How Can Student-Athletes Use Their Time Effectively on the Road?

STUDY TIPS FOR TRAVELING STUDENT ATHLETES

The temptation to stick in your ear buds and zone out for a bus trip may be eminent, but it is a waste of valuable study time!

·         Be prepared BEFORE you leave for an away game. 

o   Organize pertinent notes, practice quizzes, and reading assignments the night before you leave.  There is no reason to lug a bunch of unnecessary materials while traveling.  You don’t want to be shuffling through a pile of unorganized papers, nor do you want to be schlepping around more than you need.

o   Create your own flash cards before you get on the bus or at the hotel.  A bumpy ride will result in illegible hand writing.

o   Download your reading assignments from Sakai and the web before leaving.   

·         A dark bus is not a good enough excuse to put the books away.  Invest in a head lamp.  They are as inexpensive as $5 on the Walmart website…shipping is only $ .97.  That is about $6.  That is well worth it for a few extra hours of study time!

·         Chances are some of your teammates will be taking the same classes as you.  Form a study group on the bus or in the hotel room.  Quiz each other, discuss projects, papers and readings together.  You may realize that your strength is a team mate’s area of weakness and vice versa.  You can help each other.

·         Bring your laptop (with a fully charged battery for the bus) and start an outline or paper. Give yourself a productive and realistic goal before checking facebook or your email.  For example: “I am going to complete my outline and write the introduction with a strong thesis statement before creeping on facebook.”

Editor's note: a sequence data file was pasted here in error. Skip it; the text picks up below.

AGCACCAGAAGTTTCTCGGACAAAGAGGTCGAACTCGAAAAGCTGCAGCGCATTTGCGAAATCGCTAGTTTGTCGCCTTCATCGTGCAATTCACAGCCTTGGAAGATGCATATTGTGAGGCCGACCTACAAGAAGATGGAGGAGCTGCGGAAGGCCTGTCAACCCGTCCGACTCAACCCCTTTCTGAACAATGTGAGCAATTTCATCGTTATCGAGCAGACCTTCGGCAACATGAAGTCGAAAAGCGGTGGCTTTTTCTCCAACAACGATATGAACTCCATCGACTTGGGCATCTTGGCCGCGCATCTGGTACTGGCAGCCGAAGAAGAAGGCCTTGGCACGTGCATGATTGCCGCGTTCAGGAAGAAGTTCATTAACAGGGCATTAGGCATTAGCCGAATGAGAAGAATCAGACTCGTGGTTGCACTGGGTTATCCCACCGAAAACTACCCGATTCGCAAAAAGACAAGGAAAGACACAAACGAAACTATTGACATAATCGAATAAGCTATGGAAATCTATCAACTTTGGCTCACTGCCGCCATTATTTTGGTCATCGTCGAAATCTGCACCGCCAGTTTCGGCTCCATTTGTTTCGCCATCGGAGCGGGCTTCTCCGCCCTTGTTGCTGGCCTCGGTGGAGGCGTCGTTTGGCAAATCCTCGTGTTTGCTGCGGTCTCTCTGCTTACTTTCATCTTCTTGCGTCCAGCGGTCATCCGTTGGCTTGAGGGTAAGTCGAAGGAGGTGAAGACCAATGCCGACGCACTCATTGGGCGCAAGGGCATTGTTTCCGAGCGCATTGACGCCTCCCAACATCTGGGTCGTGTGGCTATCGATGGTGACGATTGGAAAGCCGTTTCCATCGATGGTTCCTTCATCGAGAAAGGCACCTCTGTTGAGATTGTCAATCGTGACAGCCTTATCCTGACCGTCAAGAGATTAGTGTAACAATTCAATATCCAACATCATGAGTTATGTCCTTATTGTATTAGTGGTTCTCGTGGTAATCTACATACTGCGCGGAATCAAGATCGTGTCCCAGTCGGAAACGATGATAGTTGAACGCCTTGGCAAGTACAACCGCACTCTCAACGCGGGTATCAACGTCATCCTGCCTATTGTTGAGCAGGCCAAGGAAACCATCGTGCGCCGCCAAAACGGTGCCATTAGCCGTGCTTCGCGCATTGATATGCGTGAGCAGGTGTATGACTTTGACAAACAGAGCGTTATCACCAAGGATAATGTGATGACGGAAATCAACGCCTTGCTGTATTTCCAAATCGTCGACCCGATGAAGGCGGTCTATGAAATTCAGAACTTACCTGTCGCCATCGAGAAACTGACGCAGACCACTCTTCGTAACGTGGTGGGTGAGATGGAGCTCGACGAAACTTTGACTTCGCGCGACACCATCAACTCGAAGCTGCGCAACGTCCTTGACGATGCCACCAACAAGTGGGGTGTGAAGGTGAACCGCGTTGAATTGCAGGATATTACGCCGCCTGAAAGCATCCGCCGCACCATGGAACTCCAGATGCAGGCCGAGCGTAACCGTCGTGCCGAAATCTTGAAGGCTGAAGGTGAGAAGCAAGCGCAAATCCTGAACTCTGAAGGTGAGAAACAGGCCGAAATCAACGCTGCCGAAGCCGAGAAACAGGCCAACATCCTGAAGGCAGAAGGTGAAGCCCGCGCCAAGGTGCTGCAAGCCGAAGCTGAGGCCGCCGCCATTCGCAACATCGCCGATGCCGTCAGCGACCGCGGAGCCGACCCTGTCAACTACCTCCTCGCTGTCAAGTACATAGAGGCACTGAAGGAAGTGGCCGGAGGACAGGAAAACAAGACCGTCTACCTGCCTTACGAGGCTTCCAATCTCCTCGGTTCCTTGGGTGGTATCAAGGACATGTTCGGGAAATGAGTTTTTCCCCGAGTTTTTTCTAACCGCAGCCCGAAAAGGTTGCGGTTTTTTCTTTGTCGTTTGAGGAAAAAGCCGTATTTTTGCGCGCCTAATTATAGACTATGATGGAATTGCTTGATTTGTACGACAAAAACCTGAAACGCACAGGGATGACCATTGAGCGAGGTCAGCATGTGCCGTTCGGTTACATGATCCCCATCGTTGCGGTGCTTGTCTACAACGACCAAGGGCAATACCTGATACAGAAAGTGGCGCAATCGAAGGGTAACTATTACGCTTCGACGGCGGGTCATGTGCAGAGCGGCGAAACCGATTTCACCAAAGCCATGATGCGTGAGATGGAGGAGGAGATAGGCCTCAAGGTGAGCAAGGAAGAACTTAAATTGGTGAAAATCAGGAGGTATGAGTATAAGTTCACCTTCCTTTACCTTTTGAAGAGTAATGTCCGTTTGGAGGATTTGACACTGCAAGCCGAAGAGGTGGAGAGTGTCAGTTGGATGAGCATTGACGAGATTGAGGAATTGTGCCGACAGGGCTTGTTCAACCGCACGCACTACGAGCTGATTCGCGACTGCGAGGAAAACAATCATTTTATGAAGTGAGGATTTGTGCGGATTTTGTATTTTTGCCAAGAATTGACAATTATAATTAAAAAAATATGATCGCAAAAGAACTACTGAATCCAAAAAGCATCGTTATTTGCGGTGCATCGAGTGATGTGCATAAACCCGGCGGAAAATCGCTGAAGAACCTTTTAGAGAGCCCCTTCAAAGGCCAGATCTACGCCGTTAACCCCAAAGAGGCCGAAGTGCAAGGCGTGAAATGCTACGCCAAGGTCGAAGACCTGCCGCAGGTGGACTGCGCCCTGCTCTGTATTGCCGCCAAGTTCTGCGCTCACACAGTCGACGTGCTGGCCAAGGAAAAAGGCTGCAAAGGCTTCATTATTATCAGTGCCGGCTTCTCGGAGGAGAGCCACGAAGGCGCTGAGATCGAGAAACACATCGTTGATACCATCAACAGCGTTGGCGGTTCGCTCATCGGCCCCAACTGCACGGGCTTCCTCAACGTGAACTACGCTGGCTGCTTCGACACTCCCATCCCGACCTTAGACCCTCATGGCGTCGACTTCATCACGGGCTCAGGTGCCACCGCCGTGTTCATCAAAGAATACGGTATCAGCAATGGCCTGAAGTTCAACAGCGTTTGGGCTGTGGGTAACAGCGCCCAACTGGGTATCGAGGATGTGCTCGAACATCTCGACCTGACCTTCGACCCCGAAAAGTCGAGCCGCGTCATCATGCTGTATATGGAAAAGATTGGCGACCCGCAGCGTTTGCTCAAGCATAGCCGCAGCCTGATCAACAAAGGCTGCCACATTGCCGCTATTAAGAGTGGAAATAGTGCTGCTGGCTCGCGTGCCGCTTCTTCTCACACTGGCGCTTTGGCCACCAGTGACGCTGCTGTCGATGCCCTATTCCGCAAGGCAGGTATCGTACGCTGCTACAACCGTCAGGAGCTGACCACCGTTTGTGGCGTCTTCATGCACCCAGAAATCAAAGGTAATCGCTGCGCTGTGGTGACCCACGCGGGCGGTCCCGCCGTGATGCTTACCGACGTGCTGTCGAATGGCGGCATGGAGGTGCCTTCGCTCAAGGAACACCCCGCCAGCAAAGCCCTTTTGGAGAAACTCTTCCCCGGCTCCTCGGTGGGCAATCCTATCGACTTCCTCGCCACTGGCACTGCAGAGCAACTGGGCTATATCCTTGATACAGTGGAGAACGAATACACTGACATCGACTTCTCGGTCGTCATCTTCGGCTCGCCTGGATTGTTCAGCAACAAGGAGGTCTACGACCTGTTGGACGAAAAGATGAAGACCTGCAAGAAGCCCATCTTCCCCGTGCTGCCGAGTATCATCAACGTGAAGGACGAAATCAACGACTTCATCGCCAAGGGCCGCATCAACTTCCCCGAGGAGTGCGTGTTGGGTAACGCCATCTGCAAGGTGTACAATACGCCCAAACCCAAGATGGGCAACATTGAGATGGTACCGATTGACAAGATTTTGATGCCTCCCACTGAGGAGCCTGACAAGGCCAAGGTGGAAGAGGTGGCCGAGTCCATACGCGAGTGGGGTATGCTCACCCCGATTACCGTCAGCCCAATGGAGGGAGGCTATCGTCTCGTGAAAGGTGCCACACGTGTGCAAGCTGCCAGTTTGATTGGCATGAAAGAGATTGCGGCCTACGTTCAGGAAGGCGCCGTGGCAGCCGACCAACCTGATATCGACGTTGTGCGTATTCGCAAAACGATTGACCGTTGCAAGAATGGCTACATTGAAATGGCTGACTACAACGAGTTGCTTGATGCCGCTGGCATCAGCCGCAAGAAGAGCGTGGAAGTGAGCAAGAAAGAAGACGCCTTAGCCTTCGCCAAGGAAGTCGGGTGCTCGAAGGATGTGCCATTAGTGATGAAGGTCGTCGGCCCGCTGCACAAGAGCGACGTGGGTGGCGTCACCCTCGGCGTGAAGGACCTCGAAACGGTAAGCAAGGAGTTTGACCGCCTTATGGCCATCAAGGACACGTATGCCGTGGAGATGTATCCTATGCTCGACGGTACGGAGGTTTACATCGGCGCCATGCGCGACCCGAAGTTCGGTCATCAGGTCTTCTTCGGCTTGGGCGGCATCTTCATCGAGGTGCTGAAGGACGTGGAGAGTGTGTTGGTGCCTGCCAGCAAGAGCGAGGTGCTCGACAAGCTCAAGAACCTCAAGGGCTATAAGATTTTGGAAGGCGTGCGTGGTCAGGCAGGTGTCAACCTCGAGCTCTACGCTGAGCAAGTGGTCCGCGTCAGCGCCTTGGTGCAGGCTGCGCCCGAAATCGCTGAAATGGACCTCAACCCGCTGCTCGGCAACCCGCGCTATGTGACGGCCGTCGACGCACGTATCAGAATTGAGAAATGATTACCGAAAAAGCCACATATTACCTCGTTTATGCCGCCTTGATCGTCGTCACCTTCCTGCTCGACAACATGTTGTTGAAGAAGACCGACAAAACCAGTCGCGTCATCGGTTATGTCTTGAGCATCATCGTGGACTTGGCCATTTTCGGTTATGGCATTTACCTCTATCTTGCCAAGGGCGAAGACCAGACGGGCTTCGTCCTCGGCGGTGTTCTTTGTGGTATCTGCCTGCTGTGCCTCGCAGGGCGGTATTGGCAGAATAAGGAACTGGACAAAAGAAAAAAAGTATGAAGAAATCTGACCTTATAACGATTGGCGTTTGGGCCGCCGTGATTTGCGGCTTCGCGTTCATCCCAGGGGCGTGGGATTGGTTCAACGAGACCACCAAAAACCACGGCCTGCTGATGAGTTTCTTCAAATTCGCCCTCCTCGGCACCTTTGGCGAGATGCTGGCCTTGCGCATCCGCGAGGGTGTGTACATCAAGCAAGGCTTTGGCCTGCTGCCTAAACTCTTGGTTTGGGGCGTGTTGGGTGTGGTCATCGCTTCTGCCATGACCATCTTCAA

·         For those of you who suffer from travel sickness, consider a book on tape while traveling.  Check to see if any of your readings in Sakai (or anywhere on the web) have an audio option.  You could also have a team mate give you a verbal quiz on the bus if you promise to repay the favor back at the hotel. 

·         Study in shorter but more frequent segments.  According to Jessica Brondo, research has shown that students tend to remember better what they’ve read or studied first or last.  The middle part of a study session does not always resonate.  Study for a while and then take a short walk or stretch.  Quiz yourself before starting each new session to brush up on the main points.

·         SLEEP!!!  8 hours IS possible if you do not put off everything until the last minute and manage your time wisely.  You have most likely observed your non-athlete friends have more freedom with their time. They can pull off the all-nighters (not that they should, but we all know it happens).  As a student athlete, you really do not have that option if you want to perform well in the classroom AND on the field, court, track, course, etc. 

·         Create a schedule and stick to it.  Practice healthy eating and an exercise regimen all year long so you do not completely fall out of your routine and getting back into your season will not be such an adjustment. 

Written by Katie J. Spencer, Coordinator of Academic Development